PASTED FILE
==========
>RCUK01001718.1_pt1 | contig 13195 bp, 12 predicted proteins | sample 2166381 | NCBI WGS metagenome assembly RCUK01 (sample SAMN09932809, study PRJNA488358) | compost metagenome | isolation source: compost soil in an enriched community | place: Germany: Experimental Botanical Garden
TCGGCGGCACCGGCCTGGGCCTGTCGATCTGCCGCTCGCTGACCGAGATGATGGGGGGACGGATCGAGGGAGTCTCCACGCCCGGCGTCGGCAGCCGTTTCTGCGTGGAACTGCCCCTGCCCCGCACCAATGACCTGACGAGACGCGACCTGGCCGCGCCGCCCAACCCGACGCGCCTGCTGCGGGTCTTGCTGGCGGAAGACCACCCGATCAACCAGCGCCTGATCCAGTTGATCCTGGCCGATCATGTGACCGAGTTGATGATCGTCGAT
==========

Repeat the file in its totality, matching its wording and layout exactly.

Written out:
>RCUK01001718.1_pt1 | contig 13195 bp, 12 predicted proteins | sample 2166381 | NCBI WGS metagenome assembly RCUK01 (sample SAMN09932809, study PRJNA488358) | compost metagenome | isolation source: compost soil in an enriched community | place: Germany: Experimental Botanical Garden
TCGGCGGCACCGGCCTGGGCCTGTCGATCTGCCGCTCGCTGACCGAGATGATGGGGGGACGGATCGAGGGAGTCTCCACGCCCGGCGTCGGCAGCCGTTTCTGCGTGGAACTGCCCCTGCCCCGCACCAATGACCTGACGAGACGCGACCTGGCCGCGCCGCCCAACCCGACGCGCCTGCTGCGGGTCTTGCTGGCGGAAGACCACCCGATCAACCAGCGCCTGATCCAGTTGATCCTGGCCGATCATGTGACCGAGTTGATGATCGTCGAT